Maybe some kids can handle the innuendo, adrenaline-inducing, emotionally-triggering, violence…  mine can’t.  My kids are developmentally much younger and have very black and white thinking that makes it hard for them to understand when it is (and is not) appropriate to emulate what they see on TV.  We decided that to treat them as though they were their chronological age, or as if they are able to handle things we have recognized as triggers, is just cruel and unfair.  It is definitely hard to follow through on this!!  Most people don’t understand it, and my kids certainly don’t love it, but we’ve had fewer meltdowns and the language and attitudes have improved, for both my kids of trauma and my “neurotypical kids.”

f.  Potty Issues –
There are many different causes for "potty issues" (enuresis - wetting and encopresis - pooping).  Sometimes there is more than one cause.  "Potty issues" can be bed wetting, refusal to poop, daytime wetting or pooping, pooping or wetting in inappropriate places or at inappropriate times, "painting" with poop...).  Dysregulation, trauma triggers, a need for control... can cause issues and regression.

Developmental - lack of readiness for potty training.  
My Potty Training Philosophy is that it is better for children to switch straight from diapers to underwear when they have all of the signs of readiness (Showing an interest in the potty.  Able to take own clothes on and off.  Staying dry for an hour or so - Children who are not physically ready will “dribble” all the time, rather than hold the urine).

Physical causes - Potty issues can be caused by:

chronic constipation (can also cause urinary tract infections), urinary/ bladder/ kidney infections, problems with the "plumbing" (Kitty and my sister had to have surgery to correct issues with their "plumbing" - the "tubes" leading from the bladder being too small and the valves from the kidneys not working correctly), allergies can cause severe gastrointestinal issues, med changes can cause problems with sleep, hormones (trauma can trigger early onset of puberty meaning hormones can come into play at a much younger age!), even hernias (my nephew had a hernia at age 8 that caused him to wet his bed at night)...

Emotional causes - This subject will always make me think of Christine Moer's  "Pee Song."

  • Some children develop an irrational fear of the potty or "losing" part of their body (poop).  I have seen a child "hold it" all day to avoid having to use the restroom at daycare, waiting instead until she was put in a diaper at night causing serious intestinal issues.
  • Distracted, forgets, or doesn't like transitions (stopping what they're doing and going potty) or may be too focused on what they are doing to stop and use the restroom.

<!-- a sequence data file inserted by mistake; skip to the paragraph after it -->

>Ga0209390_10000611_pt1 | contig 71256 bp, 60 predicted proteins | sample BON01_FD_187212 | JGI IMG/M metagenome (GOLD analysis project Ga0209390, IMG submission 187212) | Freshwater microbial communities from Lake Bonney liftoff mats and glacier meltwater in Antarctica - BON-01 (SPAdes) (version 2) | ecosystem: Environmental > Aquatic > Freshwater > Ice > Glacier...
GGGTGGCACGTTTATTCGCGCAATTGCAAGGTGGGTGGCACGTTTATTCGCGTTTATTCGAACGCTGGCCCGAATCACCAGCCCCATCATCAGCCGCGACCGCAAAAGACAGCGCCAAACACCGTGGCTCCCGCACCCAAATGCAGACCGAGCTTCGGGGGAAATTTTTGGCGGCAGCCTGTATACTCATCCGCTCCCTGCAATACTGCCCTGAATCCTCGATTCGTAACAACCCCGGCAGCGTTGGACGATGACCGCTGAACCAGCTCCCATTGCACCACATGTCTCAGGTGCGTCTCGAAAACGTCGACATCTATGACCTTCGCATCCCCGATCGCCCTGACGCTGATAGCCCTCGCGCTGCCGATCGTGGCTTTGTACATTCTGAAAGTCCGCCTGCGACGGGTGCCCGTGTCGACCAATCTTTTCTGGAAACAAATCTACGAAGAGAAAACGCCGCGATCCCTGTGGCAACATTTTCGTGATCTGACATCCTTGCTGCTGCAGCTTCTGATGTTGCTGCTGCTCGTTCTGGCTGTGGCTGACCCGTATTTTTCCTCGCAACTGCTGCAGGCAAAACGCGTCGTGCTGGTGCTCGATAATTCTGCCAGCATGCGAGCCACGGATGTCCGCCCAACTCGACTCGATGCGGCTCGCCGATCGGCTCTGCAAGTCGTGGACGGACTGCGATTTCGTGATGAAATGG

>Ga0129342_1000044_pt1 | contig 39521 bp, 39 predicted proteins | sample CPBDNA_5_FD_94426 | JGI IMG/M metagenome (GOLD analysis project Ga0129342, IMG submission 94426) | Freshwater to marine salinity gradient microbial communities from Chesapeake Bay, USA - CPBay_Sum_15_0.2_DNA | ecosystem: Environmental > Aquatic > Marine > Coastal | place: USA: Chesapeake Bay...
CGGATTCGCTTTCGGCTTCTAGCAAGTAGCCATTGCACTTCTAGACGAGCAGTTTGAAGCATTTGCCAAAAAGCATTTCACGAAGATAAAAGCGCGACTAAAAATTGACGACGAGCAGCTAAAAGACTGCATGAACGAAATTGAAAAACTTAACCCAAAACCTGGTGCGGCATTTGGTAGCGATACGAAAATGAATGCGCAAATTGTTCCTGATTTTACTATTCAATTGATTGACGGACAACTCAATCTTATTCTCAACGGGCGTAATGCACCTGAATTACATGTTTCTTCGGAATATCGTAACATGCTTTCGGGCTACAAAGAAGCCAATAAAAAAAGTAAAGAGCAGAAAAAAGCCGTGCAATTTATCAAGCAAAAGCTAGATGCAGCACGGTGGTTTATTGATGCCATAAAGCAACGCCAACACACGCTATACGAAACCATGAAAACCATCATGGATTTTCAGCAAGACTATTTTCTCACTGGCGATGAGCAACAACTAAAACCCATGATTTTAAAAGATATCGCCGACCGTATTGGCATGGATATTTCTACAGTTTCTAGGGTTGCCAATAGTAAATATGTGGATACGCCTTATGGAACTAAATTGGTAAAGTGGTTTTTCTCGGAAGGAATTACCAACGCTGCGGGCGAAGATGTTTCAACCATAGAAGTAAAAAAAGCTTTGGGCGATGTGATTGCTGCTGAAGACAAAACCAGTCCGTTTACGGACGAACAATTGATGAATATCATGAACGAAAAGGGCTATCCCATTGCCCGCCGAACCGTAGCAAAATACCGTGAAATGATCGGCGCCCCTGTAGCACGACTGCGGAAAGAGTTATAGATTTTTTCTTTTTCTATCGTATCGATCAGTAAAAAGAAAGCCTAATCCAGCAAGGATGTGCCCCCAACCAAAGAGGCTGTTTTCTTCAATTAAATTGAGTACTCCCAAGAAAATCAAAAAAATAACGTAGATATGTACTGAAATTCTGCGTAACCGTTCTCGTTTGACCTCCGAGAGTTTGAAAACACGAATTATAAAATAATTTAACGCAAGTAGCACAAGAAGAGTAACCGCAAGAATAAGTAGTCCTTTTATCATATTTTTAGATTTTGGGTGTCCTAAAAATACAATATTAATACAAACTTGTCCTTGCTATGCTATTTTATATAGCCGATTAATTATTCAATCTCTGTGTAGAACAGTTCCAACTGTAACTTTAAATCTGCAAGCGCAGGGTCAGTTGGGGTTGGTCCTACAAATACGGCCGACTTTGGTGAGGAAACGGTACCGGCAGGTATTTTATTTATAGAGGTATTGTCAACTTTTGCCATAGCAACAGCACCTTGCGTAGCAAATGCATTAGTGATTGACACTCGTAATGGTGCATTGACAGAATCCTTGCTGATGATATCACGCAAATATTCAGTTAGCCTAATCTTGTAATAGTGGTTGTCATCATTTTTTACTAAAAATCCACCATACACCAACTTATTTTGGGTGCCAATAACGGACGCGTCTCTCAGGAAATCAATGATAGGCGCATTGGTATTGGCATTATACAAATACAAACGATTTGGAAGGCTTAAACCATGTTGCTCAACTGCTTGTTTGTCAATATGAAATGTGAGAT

•  Doesn't want to draw attention to themselves.  The child may be afraid or uncomfortable asking or interrupting to ask to go.  
  • Dissociation from physical self or lowered awareness of body - not knowing they need to go until it is too late - this can include not realizing or not caring that they have wet or messed their clothing.   
  • Sexual abuse can cause a fear of bathrooms (might reminds them of the place they were abused), unwillingness to be naked (for toileting, baths, or showers), and unwillingness to touch themselves in places they were abused (causing issues with wiping and hygeine as well).  
  • Outdated defense mechanism - a sexually abused child, may have made him/herself "unattractive" by being "dirty" or smelly. Sometimes old defense mechanisms outlive their usefulness, but the child can't stop.
  •  Regression or delayed development.  Frequently children with trauma issues will remain stuck in earlier developmental stages or will regress - especially when dysregulated or triggered. The child may not be ready for potty training yet (or any more). It might be a way for your child to tell you they need the support and attention you would give a younger child - like kids who start baby talking, "forget" how to do things they used to be able to do, and wanting to be fed by you.
  • Way of expressing without words that they are unhappy or in emotional distress. Sometimes it really is a way of saying, "I'm pissed," or "Poo on you!" It also could mean "This is a poopy situation!" or "I don't give a poo!"
  • Entertainment and attention. Enjoys watching others jump around and get upset. Draws attention to them (negative attention is still attention!).
  • Feeling in control of their environment - a lot of kids feel that they can't control what's going on in their lives, but they can control what goes in to and out of their bodies.